When Lynn and Cindy reviewed Fire on Bookends, I got super excited - I had known that a prequel to Graceling was in the works, but hadn't realized it was published! Of course, thanks to my inability to keep track of publishing dates, that meant there were already half a dozen people on the library's waiting list. I lamented that this meant I probably wasn't going to get to read the book before February.
Not long after that, Cindy sent me a cryptic e-mail, asking for my mailing address so she could send me a book. A few days later, imagine my excitement when my very own galley of Fire arrived in the mail! And just a little bit before my birthday, too.
The same day, The Ask and the Answer also finally made it to me via the library. Deciding which to read first was a very tough decision.
(I decided on Fire - The Ask and the Answer will be reviewed on Friday)
Fire is set 35 years before Graceling - but isn't set anywhere that is entirely familiar to Graceling fans. Graceling was filled with gracelings - people who had unusual abilities. Fire is filled with monsters: bug monsters, bird monsters...even human monsters, all with an unnatural beauty, the ability to force people and animals to act as the monster desires, and with a thirst for blood. Fire (the main character that the novel is named after) is the daughter of a monster and a human. She has a mane of fiery red/orange/green/pink hair that inspired her name, and shares her father's beauty and mental abilities, which makes Fire both feared and coveted.
In the kingdom of the Dells, King Nash is barely holding his kingdom together, as rival lords seem to be plotting together to overthrow him. A series of mysterious deaths have been plaguing the kingdom: committed by expert archers who seem able to assassinate someone against impossible odds. Nash and his brother Brigan know of Fire, as her father was their father's closest adviser. Fire prefers to live in a tiny rural settlement, far away from the center of the kingdom, but when her king asks for her, she chooses to help him as much as she can.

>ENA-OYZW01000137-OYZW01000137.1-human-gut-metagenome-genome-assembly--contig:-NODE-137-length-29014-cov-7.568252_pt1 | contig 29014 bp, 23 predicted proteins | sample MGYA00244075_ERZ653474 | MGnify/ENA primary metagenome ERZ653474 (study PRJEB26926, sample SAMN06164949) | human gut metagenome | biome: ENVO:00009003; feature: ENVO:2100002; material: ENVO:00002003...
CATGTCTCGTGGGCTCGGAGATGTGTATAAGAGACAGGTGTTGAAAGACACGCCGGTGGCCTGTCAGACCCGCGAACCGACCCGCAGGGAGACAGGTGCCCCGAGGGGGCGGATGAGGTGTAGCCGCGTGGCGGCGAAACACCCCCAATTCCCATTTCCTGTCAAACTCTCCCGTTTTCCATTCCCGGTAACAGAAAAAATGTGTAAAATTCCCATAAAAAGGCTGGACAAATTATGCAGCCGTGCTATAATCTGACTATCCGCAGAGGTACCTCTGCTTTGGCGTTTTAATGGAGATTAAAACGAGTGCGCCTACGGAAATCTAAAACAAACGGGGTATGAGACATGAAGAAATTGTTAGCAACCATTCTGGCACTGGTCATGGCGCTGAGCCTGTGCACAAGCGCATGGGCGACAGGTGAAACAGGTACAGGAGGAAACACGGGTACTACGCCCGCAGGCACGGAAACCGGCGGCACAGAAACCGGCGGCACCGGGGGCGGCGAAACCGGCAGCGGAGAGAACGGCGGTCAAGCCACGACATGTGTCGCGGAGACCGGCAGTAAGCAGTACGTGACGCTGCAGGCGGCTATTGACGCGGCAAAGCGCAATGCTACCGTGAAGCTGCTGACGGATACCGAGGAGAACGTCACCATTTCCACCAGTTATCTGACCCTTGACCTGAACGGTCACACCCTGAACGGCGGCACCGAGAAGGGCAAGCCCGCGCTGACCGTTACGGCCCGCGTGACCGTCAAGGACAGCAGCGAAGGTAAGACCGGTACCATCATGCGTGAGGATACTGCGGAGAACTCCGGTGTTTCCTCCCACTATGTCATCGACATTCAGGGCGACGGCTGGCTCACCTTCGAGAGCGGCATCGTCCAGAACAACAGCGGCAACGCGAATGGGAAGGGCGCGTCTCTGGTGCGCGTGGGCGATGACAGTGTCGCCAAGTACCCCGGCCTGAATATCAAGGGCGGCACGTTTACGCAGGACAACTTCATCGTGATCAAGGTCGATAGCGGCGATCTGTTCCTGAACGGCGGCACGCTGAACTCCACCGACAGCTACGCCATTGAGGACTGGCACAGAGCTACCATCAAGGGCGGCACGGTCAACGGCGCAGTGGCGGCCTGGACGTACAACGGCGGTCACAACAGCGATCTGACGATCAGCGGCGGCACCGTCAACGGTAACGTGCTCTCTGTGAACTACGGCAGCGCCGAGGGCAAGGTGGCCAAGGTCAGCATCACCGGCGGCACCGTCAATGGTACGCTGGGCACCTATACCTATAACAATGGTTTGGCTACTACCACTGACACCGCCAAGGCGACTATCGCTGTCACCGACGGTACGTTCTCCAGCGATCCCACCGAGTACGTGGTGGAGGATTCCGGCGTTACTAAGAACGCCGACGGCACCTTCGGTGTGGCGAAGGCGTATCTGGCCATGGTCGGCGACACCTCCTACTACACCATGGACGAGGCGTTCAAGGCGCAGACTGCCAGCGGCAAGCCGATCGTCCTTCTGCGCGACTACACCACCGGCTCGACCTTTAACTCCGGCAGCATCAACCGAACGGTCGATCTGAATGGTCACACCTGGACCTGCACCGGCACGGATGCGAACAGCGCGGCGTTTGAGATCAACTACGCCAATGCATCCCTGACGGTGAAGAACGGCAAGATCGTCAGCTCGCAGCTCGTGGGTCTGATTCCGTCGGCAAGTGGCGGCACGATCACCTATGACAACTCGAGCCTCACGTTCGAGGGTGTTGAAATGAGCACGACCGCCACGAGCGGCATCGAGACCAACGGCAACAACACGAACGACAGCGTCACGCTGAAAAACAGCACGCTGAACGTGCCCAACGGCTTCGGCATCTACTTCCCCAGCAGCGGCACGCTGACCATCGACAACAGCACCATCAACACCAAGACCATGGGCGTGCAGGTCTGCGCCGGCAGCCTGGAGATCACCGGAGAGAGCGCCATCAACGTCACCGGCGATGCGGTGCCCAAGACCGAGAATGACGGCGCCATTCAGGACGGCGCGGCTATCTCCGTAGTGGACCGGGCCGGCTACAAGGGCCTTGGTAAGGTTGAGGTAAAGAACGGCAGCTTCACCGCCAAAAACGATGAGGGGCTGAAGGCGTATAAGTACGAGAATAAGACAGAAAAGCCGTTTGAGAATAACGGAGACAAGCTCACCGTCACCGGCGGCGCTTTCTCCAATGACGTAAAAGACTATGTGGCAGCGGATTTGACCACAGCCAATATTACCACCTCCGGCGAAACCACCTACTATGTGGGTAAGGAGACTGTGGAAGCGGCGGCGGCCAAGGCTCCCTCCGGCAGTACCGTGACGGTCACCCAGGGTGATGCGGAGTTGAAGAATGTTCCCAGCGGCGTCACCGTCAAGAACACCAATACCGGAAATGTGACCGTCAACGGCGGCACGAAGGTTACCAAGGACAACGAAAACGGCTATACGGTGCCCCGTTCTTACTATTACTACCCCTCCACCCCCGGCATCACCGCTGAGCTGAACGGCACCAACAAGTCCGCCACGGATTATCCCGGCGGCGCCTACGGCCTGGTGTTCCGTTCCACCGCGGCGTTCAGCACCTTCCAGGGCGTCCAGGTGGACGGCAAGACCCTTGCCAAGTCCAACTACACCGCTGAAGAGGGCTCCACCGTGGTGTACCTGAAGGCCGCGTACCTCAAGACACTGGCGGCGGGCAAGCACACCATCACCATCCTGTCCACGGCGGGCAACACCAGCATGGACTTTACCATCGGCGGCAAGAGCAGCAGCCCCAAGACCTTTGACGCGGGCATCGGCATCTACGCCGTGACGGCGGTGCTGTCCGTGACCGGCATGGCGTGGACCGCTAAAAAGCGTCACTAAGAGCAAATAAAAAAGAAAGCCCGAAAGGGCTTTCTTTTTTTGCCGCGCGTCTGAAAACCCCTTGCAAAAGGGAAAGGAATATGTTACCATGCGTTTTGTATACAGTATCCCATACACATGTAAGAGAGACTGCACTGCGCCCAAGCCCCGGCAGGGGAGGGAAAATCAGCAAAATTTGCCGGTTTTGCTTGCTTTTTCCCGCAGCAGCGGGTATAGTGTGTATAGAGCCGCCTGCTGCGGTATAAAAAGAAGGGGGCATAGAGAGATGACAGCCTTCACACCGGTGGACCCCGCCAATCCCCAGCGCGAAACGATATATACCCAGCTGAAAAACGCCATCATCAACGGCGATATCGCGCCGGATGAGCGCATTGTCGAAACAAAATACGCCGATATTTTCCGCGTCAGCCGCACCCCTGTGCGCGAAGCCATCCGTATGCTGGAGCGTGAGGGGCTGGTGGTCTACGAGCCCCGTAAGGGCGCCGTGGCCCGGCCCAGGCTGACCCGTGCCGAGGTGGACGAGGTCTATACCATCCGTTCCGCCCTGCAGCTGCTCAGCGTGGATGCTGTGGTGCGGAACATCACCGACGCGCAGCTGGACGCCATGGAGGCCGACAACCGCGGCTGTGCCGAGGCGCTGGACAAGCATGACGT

If you enjoyed Graceling, you're going to enjoy Fire - it has the same action/adventure/romance feeling of Graceling, as Fire spends almost as much time mildly angsting over her feelings for the male lead(s) as she does kicking ass and taking names. In some ways, I think Fire may actually be a more impressive protagonist than Katsa: Katsa threw herself into battle knowing that she had superior fighting skills; Fire is a well-trained archer, but she has no super-human ability to help her fighting (at least, she never seems to use her ability to control human minds as a battle tactic. I suppose theoretically she could).
One similarity between the books I found extremely interesting: both Katsa and Fire spend a lot of time thinking about babies and how they really don't want them. They don't necessarily dislike children, they just don't want to pass on potentially dangerous traits to their children. I think this sticks out for me because I'm not used to seeing issues that I currently deal with in young adult books - usually my connection with YA characters is a little more removed, as in "I remember feeling that way, back in the day." Or with fantasy/sci-fi characters, the connection is on the emotional, not literal, level.